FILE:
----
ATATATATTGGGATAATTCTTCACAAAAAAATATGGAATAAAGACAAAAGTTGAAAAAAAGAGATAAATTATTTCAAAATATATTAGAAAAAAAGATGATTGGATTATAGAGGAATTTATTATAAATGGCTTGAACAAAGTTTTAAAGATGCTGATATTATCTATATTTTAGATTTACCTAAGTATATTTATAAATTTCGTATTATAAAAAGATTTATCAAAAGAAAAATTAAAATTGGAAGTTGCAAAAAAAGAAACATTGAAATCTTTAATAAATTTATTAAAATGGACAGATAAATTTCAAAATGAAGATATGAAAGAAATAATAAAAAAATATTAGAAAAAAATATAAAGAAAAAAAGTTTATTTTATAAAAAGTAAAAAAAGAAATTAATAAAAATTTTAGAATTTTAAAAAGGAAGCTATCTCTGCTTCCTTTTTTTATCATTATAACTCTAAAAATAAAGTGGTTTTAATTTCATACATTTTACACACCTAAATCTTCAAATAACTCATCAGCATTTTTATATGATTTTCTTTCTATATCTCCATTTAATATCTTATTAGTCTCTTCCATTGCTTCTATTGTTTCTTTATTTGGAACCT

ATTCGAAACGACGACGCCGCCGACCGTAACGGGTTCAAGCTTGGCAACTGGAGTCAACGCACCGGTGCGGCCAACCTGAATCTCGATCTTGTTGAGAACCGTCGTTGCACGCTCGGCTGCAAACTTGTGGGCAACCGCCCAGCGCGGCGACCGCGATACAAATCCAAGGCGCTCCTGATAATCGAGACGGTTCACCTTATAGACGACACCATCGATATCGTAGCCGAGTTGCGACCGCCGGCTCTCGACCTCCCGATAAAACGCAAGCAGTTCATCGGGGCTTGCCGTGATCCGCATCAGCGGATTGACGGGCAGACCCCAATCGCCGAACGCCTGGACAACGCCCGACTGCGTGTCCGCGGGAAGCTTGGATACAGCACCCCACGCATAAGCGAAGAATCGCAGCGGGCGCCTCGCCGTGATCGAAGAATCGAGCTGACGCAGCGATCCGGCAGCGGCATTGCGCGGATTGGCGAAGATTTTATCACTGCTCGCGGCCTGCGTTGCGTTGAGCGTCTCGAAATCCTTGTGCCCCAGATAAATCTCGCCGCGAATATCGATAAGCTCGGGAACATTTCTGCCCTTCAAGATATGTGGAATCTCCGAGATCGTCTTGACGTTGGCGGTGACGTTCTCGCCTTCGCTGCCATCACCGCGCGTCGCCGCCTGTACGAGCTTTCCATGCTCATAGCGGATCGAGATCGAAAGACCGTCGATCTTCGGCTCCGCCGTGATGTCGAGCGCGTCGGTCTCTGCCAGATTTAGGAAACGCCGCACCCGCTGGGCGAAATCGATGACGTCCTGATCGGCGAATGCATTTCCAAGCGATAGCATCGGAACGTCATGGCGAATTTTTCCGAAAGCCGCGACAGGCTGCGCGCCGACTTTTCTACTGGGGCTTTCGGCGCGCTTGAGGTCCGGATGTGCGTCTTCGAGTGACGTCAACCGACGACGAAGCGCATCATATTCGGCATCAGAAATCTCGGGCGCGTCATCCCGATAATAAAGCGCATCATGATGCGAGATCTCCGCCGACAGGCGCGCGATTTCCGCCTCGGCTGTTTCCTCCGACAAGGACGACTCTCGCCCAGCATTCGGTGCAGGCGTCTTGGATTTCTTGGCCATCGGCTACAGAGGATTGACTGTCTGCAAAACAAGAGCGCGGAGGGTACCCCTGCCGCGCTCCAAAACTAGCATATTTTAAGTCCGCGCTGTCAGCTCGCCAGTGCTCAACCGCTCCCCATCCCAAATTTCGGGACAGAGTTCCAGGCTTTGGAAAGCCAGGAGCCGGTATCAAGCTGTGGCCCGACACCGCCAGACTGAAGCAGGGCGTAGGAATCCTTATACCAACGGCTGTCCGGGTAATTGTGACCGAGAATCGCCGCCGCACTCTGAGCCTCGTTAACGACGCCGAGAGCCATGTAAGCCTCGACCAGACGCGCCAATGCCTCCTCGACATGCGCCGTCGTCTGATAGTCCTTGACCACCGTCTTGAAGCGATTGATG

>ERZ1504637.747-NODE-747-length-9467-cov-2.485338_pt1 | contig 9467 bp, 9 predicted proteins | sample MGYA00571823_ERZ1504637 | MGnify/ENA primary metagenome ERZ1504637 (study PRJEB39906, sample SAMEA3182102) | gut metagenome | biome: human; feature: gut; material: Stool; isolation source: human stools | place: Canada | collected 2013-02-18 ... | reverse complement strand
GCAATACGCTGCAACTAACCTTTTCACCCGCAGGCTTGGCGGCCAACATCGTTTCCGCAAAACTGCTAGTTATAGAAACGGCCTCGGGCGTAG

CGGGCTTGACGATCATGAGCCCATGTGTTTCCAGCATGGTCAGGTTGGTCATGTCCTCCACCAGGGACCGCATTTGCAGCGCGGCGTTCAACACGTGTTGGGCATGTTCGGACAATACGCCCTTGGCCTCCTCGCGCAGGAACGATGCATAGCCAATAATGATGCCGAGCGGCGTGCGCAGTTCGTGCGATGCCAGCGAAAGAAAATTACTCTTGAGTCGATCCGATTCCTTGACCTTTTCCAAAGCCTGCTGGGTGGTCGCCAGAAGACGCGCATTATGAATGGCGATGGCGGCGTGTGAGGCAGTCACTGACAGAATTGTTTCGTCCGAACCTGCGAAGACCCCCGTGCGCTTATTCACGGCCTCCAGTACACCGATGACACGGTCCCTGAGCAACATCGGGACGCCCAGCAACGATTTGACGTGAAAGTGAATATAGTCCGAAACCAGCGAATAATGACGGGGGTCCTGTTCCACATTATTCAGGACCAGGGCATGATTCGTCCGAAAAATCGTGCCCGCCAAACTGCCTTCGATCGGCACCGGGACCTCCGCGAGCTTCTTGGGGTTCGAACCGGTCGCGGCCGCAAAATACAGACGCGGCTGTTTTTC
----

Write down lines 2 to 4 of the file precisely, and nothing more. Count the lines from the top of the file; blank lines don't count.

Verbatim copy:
ATTCGAAACGACGACGCCGCCGACCGTAACGGGTTCAAGCTTGGCAACTGGAGTCAACGCACCGGTGCGGCCAACCTGAATCTCGATCTTGTTGAGAACCGTCGTTGCACGCTCGGCTGCAAACTTGTGGGCAACCGCCCAGCGCGGCGACCGCGATACAAATCCAAGGCGCTCCTGATAATCGAGACGGTTCACCTTATAGACGACACCATCGATATCGTAGCCGAGTTGCGACCGCCGGCTCTCGACCTCCCGATAAAACGCAAGCAGTTCATCGGGGCTTGCCGTGATCCGCATCAGCGGATTGACGGGCAGACCCCAATCGCCGAACGCCTGGACAACGCCCGACTGCGTGTCCGCGGGAAGCTTGGATACAGCACCCCACGCATAAGCGAAGAATCGCAGCGGGCGCCTCGCCGTGATCGAAGAATCGAGCTGACGCAGCGATCCGGCAGCGGCATTGCGCGGATTGGCGAAGATTTTATCACTGCTCGCGGCCTGCGTTGCGTTGAGCGTCTCGAAATCCTTGTGCCCCAGATAAATCTCGCCGCGAATATCGATAAGCTCGGGAACATTTCTGCCCTTCAAGATATGTGGAATCTCCGAGATCGTCTTGACGTTGGCGGTGACGTTCTCGCCTTCGCTGCCATCACCGCGCGTCGCCGCCTGTACGAGCTTTCCATGCTCATAGCGGATCGAGATCGAAAGACCGTCGATCTTCGGCTCCGCCGTGATGTCGAGCGCGTCGGTCTCTGCCAGATTTAGGAAACGCCGCACCCGCTGGGCGAAATCGATGACGTCCTGATCGGCGAATGCATTTCCAAGCGATAGCATCGGAACGTCATGGCGAATTTTTCCGAAAGCCGCGACAGGCTGCGCGCCGACTTTTCTACTGGGGCTTTCGGCGCGCTTGAGGTCCGGATGTGCGTCTTCGAGTGACGTCAACCGACGACGAAGCGCATCATATTCGGCATCAGAAATCTCGGGCGCGTCATCCCGATAATAAAGCGCATCATGATGCGAGATCTCCGCCGACAGGCGCGCGATTTCCGCCTCGGCTGTTTCCTCCGACAAGGACGACTCTCGCCCAGCATTCGGTGCAGGCGTCTTGGATTTCTTGGCCATCGGCTACAGAGGATTGACTGTCTGCAAAACAAGAGCGCGGAGGGTACCCCTGCCGCGCTCCAAAACTAGCATATTTTAAGTCCGCGCTGTCAGCTCGCCAGTGCTCAACCGCTCCCCATCCCAAATTTCGGGACAGAGTTCCAGGCTTTGGAAAGCCAGGAGCCGGTATCAAGCTGTGGCCCGACACCGCCAGACTGAAGCAGGGCGTAGGAATCCTTATACCAACGGCTGTCCGGGTAATTGTGACCGAGAATCGCCGCCGCACTCTGAGCCTCGTTAACGACGCCGAGAGCCATGTAAGCCTCGACCAGACGCGCCAATGCCTCCTCGACATGCGCCGTCGTCTGATAGTCCTTGACCACCGTCTTGAAGCGATTGATG

>ERZ1504637.747-NODE-747-length-9467-cov-2.485338_pt1 | contig 9467 bp, 9 predicted proteins | sample MGYA00571823_ERZ1504637 | MGnify/ENA primary metagenome ERZ1504637 (study PRJEB39906, sample SAMEA3182102) | gut metagenome | biome: human; feature: gut; material: Stool; isolation source: human stools | place: Canada | collected 2013-02-18 ... | reverse complement strand
GCAATACGCTGCAACTAACCTTTTCACCCGCAGGCTTGGCGGCCAACATCGTTTCCGCAAAACTGCTAGTTATAGAAACGGCCTCGGGCGTAG